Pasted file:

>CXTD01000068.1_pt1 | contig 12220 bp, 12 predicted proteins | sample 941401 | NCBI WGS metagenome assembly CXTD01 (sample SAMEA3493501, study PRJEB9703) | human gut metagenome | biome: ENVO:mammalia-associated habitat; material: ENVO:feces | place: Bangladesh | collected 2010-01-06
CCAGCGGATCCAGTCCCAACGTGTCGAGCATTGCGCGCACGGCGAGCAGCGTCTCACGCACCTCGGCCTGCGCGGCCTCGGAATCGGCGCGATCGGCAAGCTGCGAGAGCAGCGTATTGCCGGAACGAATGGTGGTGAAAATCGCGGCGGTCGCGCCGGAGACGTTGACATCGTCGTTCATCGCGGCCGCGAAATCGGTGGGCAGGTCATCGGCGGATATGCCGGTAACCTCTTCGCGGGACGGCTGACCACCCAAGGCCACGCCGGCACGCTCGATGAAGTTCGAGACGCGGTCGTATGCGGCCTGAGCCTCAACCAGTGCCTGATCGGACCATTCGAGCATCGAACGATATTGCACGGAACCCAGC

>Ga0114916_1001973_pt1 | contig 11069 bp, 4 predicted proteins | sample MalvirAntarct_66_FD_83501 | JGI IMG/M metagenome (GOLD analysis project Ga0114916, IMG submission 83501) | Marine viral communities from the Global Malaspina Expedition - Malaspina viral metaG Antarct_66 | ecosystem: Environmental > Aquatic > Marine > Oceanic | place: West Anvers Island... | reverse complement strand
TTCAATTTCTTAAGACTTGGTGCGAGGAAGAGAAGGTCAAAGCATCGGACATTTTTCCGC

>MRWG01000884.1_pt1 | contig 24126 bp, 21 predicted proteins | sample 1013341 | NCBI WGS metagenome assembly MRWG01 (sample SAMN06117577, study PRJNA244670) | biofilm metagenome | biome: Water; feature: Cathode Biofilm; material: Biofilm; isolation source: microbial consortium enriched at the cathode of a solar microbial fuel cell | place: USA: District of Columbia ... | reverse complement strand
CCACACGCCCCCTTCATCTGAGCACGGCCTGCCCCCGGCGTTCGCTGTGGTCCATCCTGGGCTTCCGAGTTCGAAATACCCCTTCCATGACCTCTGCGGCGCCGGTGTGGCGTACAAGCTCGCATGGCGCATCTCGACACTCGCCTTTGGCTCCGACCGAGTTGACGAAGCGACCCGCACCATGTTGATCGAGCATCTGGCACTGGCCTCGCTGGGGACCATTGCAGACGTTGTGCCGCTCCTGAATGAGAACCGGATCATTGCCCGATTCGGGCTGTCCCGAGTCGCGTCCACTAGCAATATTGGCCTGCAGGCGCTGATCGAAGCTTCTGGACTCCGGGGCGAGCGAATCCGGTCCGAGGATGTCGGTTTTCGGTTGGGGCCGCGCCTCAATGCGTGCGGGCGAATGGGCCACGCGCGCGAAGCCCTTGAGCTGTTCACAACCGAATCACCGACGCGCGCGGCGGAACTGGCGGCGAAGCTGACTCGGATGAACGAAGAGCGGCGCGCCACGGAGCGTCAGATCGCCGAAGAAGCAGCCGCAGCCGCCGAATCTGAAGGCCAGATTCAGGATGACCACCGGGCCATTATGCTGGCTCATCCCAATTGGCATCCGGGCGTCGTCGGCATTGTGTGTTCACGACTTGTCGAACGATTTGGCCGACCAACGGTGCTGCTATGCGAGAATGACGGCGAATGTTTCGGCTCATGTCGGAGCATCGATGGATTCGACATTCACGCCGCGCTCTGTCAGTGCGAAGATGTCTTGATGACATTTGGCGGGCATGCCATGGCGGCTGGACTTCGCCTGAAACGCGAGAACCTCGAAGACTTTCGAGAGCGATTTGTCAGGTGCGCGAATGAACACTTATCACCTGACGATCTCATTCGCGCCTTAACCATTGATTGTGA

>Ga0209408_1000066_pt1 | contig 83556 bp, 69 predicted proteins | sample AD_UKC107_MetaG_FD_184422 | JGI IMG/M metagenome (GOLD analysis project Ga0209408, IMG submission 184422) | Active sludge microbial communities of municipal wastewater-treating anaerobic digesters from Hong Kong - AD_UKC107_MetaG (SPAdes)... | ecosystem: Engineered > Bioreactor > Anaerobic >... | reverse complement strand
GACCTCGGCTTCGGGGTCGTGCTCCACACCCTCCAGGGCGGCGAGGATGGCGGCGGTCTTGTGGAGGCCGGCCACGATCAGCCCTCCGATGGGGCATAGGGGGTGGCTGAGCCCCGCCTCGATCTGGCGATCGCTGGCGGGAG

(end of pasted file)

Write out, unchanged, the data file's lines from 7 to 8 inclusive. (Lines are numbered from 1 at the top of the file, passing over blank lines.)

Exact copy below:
>Ga0209408_1000066_pt1 | contig 83556 bp, 69 predicted proteins | sample AD_UKC107_MetaG_FD_184422 | JGI IMG/M metagenome (GOLD analysis project Ga0209408, IMG submission 184422) | Active sludge microbial communities of municipal wastewater-treating anaerobic digesters from Hong Kong - AD_UKC107_MetaG (SPAdes)... | ecosystem: Engineered > Bioreactor > Anaerobic >... | reverse complement strand
GACCTCGGCTTCGGGGTCGTGCTCCACACCCTCCAGGGCGGCGAGGATGGCGGCGGTCTTGTGGAGGCCGGCCACGATCAGCCCTCCGATGGGGCATAGGGGGTGGCTGAGCCCCGCCTCGATCTGGCGATCGCTGGCGGGAG